Yakmala: Superman III

220px-superman_iii_poster

“I still don’t understand why I’m here.” “Shut up, Chris.”

Making a good Superman movie is apparently only slightly easier than convincing a clown to sterilize his chainsaw before he gives you a makeshift vasectomy. There have been six live action attempts, and by my count, we have a grand total of one and a half good ones. While far from the worst Superman movie ever made, Superman III just might be the strangest.

Tagline: Superman vs. the king of computerized crime!

More Accurate Tagline: Superman vs. dignity!

Guilty Party: While Richard Lester fucked up Donner’s vision for Superman II (which, if allowed to happen, would have been the best Superman movie of all time), you can’t really blame him for this. Sure, his weird racism, devotion to unfunny comedy, and conviction that Superman is basically a character from a Monkees sketch, are all on display. But the reason he was given the keys to the Superman franchise are the Salkinds. I don’t want to be hyperbolic or anything, but the Salkinds basically sodomized Superman’s character on top of a Willie Nelson pinball machine.

Synopsis: When you’re making a movie about an all-powerful alien who likes to save people from huge natural and manmade disasters, you really want to open on a grimy early ‘80s unemployment office. Gives audiences that sense of existential despair so integral to escapist cinema. Anyway, Gus Gorman (Richard Pryor, yep, Richard Pryor) learns he’s no longer eligible for unemployment benefits. Ooo. I’m getting fucking chills from all the childlike wonder.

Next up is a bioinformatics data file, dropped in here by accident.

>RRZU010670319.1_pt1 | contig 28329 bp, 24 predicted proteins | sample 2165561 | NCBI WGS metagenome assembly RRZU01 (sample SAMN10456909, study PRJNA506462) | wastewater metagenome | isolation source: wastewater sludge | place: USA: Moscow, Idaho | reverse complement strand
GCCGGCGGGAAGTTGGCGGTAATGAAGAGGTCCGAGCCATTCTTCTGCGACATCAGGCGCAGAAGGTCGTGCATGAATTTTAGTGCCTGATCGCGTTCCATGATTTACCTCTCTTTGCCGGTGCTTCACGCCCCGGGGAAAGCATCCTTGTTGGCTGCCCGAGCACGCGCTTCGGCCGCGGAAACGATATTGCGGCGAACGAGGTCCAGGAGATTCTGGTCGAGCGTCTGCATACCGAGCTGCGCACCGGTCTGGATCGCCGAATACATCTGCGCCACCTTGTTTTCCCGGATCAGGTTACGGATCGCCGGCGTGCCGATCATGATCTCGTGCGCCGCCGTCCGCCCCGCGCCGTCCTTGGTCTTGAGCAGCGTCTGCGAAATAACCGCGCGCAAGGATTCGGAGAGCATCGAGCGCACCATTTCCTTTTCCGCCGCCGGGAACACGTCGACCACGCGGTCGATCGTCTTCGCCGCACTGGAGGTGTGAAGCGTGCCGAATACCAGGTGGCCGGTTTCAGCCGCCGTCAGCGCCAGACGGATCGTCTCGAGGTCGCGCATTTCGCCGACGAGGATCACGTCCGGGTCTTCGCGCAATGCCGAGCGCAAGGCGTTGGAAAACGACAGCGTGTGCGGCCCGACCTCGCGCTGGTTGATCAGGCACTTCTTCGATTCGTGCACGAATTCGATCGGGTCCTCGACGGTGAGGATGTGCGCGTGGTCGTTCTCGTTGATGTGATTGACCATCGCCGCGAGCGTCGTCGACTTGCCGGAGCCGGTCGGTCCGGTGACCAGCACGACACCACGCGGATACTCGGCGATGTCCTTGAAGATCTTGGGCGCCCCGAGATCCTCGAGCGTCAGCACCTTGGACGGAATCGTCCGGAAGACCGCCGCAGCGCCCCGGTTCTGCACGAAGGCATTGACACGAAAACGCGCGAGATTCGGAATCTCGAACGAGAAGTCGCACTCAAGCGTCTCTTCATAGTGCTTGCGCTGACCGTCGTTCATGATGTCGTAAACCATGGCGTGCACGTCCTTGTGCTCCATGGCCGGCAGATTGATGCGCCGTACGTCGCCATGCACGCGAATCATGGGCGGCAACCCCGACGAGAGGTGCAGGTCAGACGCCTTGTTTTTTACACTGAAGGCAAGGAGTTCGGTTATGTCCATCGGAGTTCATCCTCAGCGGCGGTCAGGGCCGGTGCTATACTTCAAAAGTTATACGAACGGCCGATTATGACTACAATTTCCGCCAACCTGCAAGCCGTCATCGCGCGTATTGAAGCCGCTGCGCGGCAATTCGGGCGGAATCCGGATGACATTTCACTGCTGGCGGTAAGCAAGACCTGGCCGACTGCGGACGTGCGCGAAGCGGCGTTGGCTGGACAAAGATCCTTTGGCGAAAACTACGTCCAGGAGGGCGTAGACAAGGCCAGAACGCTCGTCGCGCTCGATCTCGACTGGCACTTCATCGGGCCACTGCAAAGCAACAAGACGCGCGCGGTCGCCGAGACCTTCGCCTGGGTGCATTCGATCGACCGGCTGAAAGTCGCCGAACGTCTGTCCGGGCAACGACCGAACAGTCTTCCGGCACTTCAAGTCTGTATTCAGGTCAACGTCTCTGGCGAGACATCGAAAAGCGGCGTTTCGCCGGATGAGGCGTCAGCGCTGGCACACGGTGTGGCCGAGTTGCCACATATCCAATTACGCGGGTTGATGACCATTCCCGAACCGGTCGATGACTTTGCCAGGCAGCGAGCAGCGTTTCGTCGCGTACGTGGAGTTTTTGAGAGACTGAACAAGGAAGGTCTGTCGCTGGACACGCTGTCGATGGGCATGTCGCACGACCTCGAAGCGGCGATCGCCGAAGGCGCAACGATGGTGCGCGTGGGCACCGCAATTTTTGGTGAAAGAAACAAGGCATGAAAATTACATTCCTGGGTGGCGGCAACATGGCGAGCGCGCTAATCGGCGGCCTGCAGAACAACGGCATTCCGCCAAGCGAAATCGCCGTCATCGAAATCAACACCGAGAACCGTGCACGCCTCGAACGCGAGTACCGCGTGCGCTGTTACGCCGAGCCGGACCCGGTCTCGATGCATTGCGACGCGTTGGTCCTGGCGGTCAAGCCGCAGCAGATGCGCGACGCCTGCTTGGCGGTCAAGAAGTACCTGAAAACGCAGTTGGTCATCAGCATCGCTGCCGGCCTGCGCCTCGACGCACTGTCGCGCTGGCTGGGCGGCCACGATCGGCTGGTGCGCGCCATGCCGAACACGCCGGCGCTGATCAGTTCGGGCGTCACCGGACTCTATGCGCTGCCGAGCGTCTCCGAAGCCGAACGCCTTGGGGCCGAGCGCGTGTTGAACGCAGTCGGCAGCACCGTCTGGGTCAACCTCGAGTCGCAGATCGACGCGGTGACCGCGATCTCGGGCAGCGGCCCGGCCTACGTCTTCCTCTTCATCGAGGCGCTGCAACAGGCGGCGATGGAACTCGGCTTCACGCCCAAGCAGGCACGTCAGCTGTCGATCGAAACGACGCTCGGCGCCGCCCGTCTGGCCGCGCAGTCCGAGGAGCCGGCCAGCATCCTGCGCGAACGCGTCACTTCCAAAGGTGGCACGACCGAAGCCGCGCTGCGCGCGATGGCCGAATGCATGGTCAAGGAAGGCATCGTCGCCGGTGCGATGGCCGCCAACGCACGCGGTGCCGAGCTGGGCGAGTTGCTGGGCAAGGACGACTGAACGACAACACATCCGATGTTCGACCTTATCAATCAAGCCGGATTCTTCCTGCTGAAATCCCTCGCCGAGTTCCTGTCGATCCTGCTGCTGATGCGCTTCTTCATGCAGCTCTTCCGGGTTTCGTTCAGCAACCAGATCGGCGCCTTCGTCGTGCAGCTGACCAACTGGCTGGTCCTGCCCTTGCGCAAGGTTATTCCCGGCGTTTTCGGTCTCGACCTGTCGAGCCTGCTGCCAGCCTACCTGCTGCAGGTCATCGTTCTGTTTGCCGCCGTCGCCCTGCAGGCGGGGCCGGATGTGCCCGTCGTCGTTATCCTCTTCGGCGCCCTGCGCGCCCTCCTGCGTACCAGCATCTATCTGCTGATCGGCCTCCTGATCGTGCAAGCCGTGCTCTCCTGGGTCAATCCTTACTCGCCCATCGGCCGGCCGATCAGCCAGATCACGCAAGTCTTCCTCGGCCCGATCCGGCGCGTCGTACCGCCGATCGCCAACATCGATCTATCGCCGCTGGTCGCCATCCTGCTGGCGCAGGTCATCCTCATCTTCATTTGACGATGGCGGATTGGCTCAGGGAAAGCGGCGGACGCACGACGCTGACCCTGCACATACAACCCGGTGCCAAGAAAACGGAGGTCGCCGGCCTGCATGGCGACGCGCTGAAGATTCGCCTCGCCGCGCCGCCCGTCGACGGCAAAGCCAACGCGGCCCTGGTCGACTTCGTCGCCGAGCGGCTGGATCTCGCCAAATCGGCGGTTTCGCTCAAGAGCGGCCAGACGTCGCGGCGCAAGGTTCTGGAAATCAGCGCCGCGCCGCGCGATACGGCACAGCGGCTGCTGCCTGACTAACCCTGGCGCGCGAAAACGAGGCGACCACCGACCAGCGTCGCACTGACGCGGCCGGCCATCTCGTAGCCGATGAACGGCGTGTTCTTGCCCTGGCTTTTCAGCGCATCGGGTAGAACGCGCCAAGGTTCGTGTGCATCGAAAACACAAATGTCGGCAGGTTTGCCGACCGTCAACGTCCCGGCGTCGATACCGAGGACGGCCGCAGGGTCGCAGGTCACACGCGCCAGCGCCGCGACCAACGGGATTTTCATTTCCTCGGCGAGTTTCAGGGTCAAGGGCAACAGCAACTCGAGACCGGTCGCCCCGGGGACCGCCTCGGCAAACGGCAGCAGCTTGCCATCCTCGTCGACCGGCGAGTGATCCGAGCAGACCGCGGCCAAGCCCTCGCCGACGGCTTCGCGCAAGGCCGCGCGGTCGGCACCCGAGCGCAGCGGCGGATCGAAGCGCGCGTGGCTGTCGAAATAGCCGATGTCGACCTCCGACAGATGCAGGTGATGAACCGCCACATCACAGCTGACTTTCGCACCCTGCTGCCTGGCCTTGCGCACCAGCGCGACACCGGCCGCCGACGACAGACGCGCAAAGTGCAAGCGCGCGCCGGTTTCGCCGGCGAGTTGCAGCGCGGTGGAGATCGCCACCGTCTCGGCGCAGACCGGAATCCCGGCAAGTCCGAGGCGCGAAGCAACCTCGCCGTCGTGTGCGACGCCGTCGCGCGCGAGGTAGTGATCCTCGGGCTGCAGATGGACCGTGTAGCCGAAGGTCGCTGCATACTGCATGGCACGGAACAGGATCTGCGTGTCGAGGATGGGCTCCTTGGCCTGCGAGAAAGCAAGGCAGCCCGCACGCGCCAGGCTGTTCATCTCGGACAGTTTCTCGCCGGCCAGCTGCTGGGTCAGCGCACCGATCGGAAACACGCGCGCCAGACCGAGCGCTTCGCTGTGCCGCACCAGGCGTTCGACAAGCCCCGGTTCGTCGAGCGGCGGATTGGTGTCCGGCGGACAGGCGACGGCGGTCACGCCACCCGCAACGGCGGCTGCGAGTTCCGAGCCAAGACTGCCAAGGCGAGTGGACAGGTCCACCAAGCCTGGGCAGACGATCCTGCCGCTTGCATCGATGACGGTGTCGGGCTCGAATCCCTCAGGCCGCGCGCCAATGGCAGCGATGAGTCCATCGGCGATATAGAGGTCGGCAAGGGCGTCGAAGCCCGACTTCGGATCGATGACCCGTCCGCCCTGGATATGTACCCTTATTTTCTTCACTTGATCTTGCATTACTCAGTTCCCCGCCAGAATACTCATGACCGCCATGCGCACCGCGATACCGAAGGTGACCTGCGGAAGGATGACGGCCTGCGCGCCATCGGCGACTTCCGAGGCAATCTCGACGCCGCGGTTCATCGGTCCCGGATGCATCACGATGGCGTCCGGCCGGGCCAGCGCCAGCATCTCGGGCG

Gus happens to see an ad for computer programming training, and it turns out he’s a super genius at it. He goes to work for Ross Webster (Robert Vaughn) who is basically the non-union Mexican equivalent of Lex Luthor. Why they didn’t name him Lexo Lutherez qualifies as one of the great missed opportunities of civilization. Gus, unsatisfied with his paycheck, writes a program that steals the leftover fractions of a cent from company transactions. This brings him to the attention of Webster, who wants to use Gus’s computer know-how to hijack the weather.

Yeah, computers are basically magic in this world.

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It’s like this rainbow is shooting straight up into your large colon.

Meanwhile, Lois ducks out of the movie (actress Margot Kidder was in a beef with the Salkinds over Donner’s firing, which basically means a legitimately mentally ill person had a better handle on reality than the fucking Salkinds), while Clark Kent heads to Smallville for his class reunion. There he runs into Lana Lang (Annette O’Toole), the woman he was in love with back in high school, now a single mom in a dead end job. He also runs into jerk jock Brad, who is played by one of the actors who played Chuck Cunningham in Happy Days. That had to be intentional.

Gus breaks into a wheat thresher sales office in Smallville to use their computer to network to a weather satellite. This is a plot point in the film, and not evidence that I’m being held hostage right now and am trying to get your attention by typing gibberish. Gus successfully uses the weather satellite to destroy the coffee bean harvest in Colombia, allowing Webster to corner the market.